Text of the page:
We saved the best for last. Nothing contributes to a higher valuation multiple like good ole’ growth. Obviously, the faster you are growing, the larger, and larger future revenues and cash flows will be, which has direct implications for a DCF. High growth also implies that a company has tapped into a powerful new market opportunity, where customer demand is seemingly insatiable. As a result, there is typically a very strong correlation between growth and valuation multiples, including the price/revenue multiple.
A really good piece, I think its realy worth reading the whole piece and pasting it on the front of any startup's business plan design file.
Friday, August 31. 2012
I was on holiday at the time so I'm a bit late onto it, but this piece in The Economist chimes a lot with my experience:
Firstly, "market research" for new technology startups is nothing like what usually works for more tradtional start up businesses:
Anyone who has tried a hand at starting a high-tech business—seeking to turn a clever research idea into something customers will pay good money for—quickly learns that everything taught in business school is next to useless. The mistake is to think of start-ups as just smaller versions of established businesses. They are nothing of the sort.
Our experience is its far more about modelling scenarios, what-ifs, probabilities etc and laying down "marker stones" to know where you are, so you can tell which scenarios are probably playing out. For this reason I was very interested that Silicon Valley Entrepreneur Steve Blank has come to similar conclusions, but with a lot more data and experience, and has set up his own accelerator - i-Corps - to do this (I know, I know re Accelerators* - but read on, there is some interesting stuff here):
What distinguishes an I-Corps start-up from a typical university spin-out is the way it forces researchers to stop fixating on the technology they have developed. New ventures, they are taught, are all about finding customers, what distribution channels to adopt, how to price the product, who to partner with, and more. From day one, the mantra is “get out of the lab”. Participating academics have to make countless cold calls to potential customers—something few research scientists and engineers have ever done in their professional lives and most initially find awkward.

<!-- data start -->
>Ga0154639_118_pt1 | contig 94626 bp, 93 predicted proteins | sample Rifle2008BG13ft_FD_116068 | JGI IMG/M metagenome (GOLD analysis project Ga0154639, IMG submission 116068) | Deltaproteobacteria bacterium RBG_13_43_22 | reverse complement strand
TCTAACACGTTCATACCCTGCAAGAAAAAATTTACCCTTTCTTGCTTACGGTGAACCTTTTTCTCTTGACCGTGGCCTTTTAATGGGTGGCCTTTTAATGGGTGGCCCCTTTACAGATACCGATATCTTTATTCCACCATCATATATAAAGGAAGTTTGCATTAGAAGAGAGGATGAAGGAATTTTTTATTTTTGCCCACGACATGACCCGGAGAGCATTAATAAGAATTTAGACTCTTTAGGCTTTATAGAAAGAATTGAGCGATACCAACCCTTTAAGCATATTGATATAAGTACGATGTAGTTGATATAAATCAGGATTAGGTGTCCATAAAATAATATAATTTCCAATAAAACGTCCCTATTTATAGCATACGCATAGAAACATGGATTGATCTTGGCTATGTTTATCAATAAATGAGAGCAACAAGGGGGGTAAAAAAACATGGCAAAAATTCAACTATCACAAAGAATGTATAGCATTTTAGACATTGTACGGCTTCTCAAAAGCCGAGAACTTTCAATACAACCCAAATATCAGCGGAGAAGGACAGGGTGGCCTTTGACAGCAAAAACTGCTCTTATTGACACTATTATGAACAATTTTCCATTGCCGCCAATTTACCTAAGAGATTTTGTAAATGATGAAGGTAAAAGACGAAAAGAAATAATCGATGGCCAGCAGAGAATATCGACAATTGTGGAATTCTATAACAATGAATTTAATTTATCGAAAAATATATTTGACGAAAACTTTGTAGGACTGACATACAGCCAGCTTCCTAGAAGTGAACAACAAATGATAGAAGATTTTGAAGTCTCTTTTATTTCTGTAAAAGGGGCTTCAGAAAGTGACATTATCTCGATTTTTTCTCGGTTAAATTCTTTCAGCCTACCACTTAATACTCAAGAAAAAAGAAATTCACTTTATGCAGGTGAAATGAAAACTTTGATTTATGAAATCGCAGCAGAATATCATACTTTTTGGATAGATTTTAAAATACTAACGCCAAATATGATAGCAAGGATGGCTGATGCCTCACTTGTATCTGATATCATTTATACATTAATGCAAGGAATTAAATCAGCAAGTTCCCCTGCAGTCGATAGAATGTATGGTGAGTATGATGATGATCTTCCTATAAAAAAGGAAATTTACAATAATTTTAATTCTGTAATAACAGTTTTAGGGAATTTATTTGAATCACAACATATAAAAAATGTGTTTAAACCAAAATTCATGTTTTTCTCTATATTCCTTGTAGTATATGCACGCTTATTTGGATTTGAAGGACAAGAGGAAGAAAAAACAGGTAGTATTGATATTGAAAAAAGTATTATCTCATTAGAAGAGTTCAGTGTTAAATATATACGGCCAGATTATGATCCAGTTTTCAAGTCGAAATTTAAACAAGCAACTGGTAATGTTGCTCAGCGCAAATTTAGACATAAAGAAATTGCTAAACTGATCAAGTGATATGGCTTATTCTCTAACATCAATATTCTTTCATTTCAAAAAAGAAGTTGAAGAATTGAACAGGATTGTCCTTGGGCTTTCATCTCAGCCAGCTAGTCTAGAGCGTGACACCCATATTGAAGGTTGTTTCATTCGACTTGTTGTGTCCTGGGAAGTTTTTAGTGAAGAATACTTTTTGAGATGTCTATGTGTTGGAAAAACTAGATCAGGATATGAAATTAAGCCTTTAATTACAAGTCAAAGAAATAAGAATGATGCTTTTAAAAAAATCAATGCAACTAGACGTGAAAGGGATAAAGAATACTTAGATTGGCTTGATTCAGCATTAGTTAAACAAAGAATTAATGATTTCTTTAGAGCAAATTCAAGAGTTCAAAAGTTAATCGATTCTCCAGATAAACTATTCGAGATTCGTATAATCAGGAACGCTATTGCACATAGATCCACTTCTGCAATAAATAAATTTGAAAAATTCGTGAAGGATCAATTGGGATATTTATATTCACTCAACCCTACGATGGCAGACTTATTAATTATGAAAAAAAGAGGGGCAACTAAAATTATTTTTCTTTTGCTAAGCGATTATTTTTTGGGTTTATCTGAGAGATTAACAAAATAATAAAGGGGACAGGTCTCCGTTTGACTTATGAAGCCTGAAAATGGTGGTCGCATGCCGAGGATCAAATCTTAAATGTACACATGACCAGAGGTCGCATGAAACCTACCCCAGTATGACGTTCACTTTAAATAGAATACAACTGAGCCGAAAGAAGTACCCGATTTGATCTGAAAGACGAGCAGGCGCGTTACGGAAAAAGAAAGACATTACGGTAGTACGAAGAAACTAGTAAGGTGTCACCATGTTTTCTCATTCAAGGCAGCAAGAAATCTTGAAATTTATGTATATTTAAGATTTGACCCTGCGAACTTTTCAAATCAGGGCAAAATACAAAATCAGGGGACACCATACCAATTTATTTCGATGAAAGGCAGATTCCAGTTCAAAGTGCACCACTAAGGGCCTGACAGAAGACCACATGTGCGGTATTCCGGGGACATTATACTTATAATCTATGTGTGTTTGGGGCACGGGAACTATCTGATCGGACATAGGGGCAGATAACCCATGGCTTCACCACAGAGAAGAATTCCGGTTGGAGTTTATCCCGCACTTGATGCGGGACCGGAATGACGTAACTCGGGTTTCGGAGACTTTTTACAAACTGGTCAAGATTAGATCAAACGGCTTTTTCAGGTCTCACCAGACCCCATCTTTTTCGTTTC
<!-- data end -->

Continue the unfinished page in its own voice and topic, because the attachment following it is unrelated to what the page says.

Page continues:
Stopping Technology Fixation is IMO one of the absolutely critical issues for Technology startups, the problem is its virtually impossible for techies who are in love with their technology to do - so the second bit, on treating the startup dispassionately as a live project, seems like a very clever way of forcing that dissociation. Anyone who has studied innovation and startups will know that which technology/company/method succeeds is highly unpredictable in the initial stages, and all sorts of factors come into play - exactly because all sorts of factors are untested.
But I was also impressed with the following, because in my experience turning around tech companies, these are usually the most critical issues - making sales and making profits:
There are other methodologies than those suggested here of course, but in my experience the "80/20" impact is the act of focussing on the business model (how you will make money) and the customer model (who will buy). Its damned hard to do, especially for the techies who are struggling with making the new wotsits work, but absolutely critical. You don't have to have the "right" business model initially (just look at Google) but you have to know what a "wrong" one looks like, and what the envelope of success looks like.
Also, they emphasise that there will be significant twists and turns in the business (or "pivots", as the fashion is to call it these days), its a given not a failure
The I-Corps curriculum emphasises that failures which force participants to pivot and change their assumptions are an integral part of the learning process. That can mean rethinking the market, changing the price, even altering the product itself. During the eight-week programme, I-Corps teams repaint their business-model canvases literally dozens of times. The average team confronts 100 or more potential customers while honing its business plan and tweaking its product.
Re: pivoting, I increasingly think of a startup as a bit like a new genetic algorithm, so it has to go through a number of self winnowing cycles before it can navigate the ecosystem its launched into. Another analogy may be a new species that has emerged blinking onto the landscape and has to adapt to its niche.
Its too early to say whether this particular program will work, after all execution is 9/10 ths of the lore, but I think the proposed areas of focus are in the right direction. The one thing this piece does not say, of course, is that for any startup taking money from an accellerator, incubator, seed investors etc - Cave Contract! Get a lawyer to look it over.
*Yes, in the Bubbletime we are also sceptical of any New New Accelerator story, but this piece has some interesting points.
Wednesday, August 8. 2012
Comparing outcomes so far of Y Combinators v "The Rest" - c 119 US Accelerators that came after (Source Konczal et al)